When The Washington Examiner first reported on the Financial Crisis Inquiry Commission, officials with the panel refused to disclose how it was spending its $8 million taxpayer-funded budget.

Former California State Treasurer Phil Angelides is chairman of the FCIC, which is supposed to report back to Congress on Dec. 15.

We asked whom it hired, what positions they filled, and how much they were being paid to do the work of the commission that Congress appointed to determine the causes of the economic collapse of 2008. Commission officials refused to answer those questions.

Now we know why.

An Examiner inquiry found multiple FCIC employees who either are or appear to be former employees of many of the very Wall Street firms at the heart of the collapse, including Goldman Sachs, Bear Stearns and JP Morgan.

Take, for example, "senior financial investigator" Carl McCarden, who was touted in an FCIC press release announcing his appointment as having significant experience "in investment banking at both Credit Suisse and Bear Stearns."

The professional social networking Web site LinkedIn says McCarden also volunteered for the Obama for America campaign committee for 10 months between February and November 2008.

Then there's former Goldman Sachs employee Desmond Duncker, whose title commission officials refused to disclose. And "senior investigator" Tom Borgers, whose credentials as a former investigator at the Federal Deposit Insurance Corp. were surely mentioned as an asset, but not his 21 years as a Wall Street executive for JP Morgan.

An Examiner request to interview Borgers was denied.

We also found, for instance, that Dixie Noonan, senior counsel for the FCIC, worked for law firm O'Melveny & Myers LLP, which includes Fannie Mae and Freddie Mac among its clients, according to Wikipedia.

And FCIC investigative counsel Mina Simhai apparently shares a name with the former associate at Hogan and Hartson, which helped defend WorldCom Chief Executive Officer Bernard Ebbers against securities and Employee Retirement Income Security Act class-action lawsuits.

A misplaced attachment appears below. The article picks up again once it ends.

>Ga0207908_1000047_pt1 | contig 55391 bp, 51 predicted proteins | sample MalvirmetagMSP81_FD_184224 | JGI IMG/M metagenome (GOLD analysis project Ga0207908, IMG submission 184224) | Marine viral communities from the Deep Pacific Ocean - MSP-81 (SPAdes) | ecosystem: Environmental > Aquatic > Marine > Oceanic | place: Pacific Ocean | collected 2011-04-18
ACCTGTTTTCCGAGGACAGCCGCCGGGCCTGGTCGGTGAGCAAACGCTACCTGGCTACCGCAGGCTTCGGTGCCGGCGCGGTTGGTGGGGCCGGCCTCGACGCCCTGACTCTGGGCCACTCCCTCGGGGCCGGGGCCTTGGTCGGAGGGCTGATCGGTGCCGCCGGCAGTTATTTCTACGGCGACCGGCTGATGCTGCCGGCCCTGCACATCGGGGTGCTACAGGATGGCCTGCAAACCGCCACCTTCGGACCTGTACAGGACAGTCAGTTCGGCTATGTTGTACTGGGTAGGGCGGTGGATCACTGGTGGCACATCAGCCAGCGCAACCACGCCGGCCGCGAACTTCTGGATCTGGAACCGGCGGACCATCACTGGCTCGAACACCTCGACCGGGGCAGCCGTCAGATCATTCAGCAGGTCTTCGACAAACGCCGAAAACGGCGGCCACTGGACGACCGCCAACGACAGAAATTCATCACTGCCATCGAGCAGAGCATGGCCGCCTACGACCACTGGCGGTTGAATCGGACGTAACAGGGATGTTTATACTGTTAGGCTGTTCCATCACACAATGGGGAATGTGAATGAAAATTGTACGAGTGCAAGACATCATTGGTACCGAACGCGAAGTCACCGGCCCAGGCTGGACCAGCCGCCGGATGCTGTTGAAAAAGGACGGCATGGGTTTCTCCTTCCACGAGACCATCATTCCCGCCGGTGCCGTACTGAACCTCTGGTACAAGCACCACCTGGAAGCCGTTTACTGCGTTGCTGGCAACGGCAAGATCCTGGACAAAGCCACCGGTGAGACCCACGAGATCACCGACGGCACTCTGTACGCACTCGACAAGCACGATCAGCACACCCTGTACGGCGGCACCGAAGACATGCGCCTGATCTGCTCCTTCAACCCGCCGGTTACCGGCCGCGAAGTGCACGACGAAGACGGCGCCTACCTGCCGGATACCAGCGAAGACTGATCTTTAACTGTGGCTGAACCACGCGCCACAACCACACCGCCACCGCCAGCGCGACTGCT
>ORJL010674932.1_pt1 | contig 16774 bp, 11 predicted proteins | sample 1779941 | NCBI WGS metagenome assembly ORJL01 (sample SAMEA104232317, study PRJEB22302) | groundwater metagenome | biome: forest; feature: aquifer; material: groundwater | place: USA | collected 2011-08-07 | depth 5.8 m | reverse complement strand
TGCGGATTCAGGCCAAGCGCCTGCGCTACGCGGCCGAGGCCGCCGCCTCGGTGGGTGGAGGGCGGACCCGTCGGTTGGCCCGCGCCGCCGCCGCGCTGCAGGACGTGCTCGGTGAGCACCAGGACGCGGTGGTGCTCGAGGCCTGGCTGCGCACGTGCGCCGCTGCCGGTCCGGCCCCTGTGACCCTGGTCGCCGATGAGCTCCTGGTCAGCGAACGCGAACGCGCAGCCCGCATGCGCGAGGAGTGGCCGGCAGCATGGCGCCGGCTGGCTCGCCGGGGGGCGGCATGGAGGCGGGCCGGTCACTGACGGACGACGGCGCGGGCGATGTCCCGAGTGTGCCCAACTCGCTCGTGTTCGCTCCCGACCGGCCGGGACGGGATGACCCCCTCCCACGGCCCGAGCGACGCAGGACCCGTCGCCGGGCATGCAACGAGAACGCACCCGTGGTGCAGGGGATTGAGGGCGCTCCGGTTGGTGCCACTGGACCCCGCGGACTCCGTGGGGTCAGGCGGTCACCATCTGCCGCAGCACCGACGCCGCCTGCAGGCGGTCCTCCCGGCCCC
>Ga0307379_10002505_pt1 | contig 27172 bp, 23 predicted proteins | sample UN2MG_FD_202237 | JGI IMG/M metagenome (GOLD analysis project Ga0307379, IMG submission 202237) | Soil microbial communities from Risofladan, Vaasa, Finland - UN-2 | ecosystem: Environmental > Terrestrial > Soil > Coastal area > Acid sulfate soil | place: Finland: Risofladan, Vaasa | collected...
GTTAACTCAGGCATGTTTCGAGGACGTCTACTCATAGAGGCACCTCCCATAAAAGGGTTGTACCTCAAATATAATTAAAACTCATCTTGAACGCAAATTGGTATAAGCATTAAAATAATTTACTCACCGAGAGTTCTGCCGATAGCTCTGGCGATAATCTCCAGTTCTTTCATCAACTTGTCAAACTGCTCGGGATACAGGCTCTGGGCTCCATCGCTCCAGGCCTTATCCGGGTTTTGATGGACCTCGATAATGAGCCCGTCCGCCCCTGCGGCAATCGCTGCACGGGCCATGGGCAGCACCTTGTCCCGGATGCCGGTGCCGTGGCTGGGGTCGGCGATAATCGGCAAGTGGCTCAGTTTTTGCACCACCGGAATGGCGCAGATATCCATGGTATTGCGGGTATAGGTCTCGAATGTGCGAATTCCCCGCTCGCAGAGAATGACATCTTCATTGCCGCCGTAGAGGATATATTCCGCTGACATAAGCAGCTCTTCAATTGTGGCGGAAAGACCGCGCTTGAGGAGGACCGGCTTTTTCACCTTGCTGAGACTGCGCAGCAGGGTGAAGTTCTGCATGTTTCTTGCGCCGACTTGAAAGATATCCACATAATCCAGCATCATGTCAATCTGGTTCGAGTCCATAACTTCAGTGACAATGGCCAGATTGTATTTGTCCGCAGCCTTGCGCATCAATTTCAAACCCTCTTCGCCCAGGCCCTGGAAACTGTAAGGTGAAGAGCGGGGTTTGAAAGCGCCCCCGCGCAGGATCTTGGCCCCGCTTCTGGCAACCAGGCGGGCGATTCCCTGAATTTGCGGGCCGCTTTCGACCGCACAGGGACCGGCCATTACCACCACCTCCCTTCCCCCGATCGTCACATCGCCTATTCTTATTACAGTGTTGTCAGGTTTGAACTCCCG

Noonan and Simhai may well have had nothing to do with those clients, but neither of them returned The Examiner's telephone call seeking comment, and FCIC spokesman Tucker Warren wouldn't say.

When we asked Warren about apparent conflicts of interest, he said he wasn't aware of any. In fact, Warren was emphatic that he would not provide any biographical information on personnel other than selectively confirming what we asked of him.

This is typical. We noted in a May 28 editorial that the FCIC was refusing to provide a staff list, salaries and job descriptions. Warren had said: "We're not giving it to you and haven't given it to anyone. Sorry -- this hasn't been a problem for anyone else."

Other outlets, including CNBC and The Washington Times, started asking questions, too. Without much explanation, the commission announced it would release the names of all employees of the commission at the end of every quarter. The first such list included names, but no salary information, job descriptions or titles.

Warren also refused to provide any information about contractors that might be providing services to the commission.

FCIC chief Angelides has so far made clear that the taxpayer is not welcome to this information. Such is the contradictory guiding philosophy of a commission that purports to shine light in dark places.

J.P. Freire is associate editorial page editor of The Washington Examiner. He can be reached at jpfreire@washingtonexaminer.com. Examiner interns Joel S. Gehrke Jr., Alan P. Yarborough and Anna Dorminey contributed to this report.